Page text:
If someone would share their experience with reproducing the color of
older mahogany furniture, specifically early 20th century East Coast,
(US), makers I would appreciate it.
I have built what will become a companion piece to a W. A. Hathaway
The color of the chifferobe, as best one can descibe on Usenet, is
warm red with almost black in the figuring.
It doesn't appear to be an aniline, but then if I knew for certain I
would not need to ask.
The companion pice is built of Honduran mahogany.
In my locality, there is a company that specialises in matching finishes.
They are very good at it and have helped me several times in matching my
work to the existing furniture. I would think there is someone in your
locale that can do the same. Check with local painters and suppliers. They
might have the information you need.
I'm not sure what you mean by "almost black in the figuring" but if the
pores are black, they were probably filled that way. I achieved good
results with Bartley's oil-based grain filler tinted dark brown.
Whatever you do, don't use their "Mahogany" colored water-based filler,
which is frigging pink. I think that you can actually tint their
fillers with the appropriate pigment.
The matching red coloring will take some work. You will get some
coloring for light and age. You might want to take a board and let it
age for a couple months before continuing. Then get a selection of
Transtint dyes and start mixing and matching until you hit gold. Of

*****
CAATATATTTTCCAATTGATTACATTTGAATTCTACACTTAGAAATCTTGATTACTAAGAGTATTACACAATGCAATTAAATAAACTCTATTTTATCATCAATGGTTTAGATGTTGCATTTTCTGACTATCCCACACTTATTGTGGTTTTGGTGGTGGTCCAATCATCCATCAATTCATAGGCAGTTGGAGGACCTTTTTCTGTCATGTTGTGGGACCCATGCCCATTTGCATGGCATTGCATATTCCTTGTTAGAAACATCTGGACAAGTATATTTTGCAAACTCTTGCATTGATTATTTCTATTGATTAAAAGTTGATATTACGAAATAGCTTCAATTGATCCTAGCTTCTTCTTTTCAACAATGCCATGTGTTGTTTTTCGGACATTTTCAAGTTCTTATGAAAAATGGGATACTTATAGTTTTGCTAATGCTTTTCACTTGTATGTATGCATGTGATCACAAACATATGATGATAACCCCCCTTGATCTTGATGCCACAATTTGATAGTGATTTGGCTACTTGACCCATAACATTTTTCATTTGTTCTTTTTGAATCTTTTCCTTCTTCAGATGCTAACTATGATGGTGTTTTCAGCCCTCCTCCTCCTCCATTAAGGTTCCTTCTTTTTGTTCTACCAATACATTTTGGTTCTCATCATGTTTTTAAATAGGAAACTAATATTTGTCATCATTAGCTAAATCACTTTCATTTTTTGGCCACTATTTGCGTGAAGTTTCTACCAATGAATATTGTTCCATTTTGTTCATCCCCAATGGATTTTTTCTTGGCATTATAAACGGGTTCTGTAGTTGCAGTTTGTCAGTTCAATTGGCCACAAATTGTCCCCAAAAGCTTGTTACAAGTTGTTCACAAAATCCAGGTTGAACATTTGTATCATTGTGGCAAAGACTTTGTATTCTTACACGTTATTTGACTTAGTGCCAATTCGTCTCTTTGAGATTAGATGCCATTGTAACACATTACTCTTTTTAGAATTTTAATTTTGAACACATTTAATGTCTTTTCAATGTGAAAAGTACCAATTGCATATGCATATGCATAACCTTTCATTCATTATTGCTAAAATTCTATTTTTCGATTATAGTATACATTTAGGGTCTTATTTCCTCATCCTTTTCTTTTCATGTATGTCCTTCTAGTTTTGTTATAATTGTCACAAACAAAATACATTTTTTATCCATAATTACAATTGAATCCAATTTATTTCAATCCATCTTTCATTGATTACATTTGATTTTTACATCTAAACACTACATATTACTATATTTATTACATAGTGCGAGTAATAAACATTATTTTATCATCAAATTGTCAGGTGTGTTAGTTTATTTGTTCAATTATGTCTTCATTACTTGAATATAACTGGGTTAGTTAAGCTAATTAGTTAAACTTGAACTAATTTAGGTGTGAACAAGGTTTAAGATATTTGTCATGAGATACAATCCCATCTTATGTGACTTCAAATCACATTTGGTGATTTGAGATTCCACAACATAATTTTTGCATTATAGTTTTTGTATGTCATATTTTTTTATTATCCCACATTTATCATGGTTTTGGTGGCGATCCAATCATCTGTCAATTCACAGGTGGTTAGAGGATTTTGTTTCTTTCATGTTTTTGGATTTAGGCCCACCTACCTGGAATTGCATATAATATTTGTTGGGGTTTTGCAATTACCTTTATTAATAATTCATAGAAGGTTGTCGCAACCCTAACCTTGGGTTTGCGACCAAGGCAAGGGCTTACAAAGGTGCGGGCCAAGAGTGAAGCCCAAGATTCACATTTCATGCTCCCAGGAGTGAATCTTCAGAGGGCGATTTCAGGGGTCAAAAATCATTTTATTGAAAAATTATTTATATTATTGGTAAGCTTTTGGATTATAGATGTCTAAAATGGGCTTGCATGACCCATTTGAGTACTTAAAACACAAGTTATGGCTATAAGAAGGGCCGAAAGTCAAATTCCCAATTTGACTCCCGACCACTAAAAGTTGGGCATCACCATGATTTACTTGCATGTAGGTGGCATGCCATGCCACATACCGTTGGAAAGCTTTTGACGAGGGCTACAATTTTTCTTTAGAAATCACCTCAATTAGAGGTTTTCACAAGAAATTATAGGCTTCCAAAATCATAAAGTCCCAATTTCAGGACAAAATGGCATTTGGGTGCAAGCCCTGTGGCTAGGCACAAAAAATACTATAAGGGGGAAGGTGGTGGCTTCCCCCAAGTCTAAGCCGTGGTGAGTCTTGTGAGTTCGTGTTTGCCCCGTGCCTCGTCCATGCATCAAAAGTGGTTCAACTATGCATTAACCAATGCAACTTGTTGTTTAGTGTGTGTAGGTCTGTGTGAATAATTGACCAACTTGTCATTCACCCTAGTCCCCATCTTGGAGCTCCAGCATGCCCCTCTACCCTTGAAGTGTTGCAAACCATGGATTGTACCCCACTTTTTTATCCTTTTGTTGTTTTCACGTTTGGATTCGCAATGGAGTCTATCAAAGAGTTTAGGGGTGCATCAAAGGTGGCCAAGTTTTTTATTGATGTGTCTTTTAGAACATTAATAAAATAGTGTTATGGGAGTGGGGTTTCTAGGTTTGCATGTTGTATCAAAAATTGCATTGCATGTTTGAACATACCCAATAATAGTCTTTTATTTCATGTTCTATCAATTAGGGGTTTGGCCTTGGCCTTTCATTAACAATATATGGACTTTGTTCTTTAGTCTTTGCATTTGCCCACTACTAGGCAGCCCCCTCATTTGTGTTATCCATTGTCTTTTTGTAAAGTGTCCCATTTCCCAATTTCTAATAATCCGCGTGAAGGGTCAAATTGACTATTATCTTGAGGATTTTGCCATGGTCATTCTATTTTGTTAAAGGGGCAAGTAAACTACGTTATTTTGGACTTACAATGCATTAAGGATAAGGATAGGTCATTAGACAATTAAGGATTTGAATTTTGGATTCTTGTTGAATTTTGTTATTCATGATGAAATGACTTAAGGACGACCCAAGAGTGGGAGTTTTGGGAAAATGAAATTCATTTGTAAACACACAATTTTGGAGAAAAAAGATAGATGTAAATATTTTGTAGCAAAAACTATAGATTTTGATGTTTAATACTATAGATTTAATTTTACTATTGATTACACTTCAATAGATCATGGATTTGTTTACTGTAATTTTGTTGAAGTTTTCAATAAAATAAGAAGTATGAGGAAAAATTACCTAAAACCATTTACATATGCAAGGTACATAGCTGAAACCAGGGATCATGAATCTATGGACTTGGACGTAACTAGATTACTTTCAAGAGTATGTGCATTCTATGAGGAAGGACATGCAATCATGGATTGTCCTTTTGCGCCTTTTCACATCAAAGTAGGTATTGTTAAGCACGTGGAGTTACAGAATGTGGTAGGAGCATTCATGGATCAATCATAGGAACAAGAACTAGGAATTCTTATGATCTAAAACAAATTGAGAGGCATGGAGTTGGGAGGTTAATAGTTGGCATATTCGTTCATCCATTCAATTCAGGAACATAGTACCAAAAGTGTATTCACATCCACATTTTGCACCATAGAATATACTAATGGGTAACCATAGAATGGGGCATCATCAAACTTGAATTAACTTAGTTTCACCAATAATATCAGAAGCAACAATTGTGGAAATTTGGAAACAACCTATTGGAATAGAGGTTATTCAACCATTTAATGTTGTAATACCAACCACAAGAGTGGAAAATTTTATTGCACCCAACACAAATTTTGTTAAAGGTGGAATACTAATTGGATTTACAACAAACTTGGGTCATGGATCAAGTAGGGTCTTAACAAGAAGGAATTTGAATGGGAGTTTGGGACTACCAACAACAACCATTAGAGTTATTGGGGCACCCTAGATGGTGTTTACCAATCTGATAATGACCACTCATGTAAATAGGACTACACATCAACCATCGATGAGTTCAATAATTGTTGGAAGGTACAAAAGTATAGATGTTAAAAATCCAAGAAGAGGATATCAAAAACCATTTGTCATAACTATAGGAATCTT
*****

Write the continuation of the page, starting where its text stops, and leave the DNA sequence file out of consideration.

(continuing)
course if you are planning on using a finish that imparts color (as most
of them do) you'll also have to factor that into your receipe. So,
you've got 3 variables - natural aging of the wood, dye and film colors.
Hmm.. you may also want to try toning the wood (mix the dye with the
finish) so that you can see how they pan out at the same time. Sound
like a challenging project.
It's bad form to reply to my own post, but I wanted to share the
results of my research and experiments.
I used a solution of potassium dichromate and cream of tartare.
The depth of color and the remarkable chatoyant effects are truly
stunning, especially when accentuated by the french polish finish.
IMHO, the piece is more beautiful than the original.
The potassium dichromate can be purchased at Liberon in Fort Bragg,
The chemicals take the same or less time to apply than a wiping stain,
and with vastly superior results. As an added bonus, they cost about a
10th of a Behlen stain.
Thanks to all that replied.
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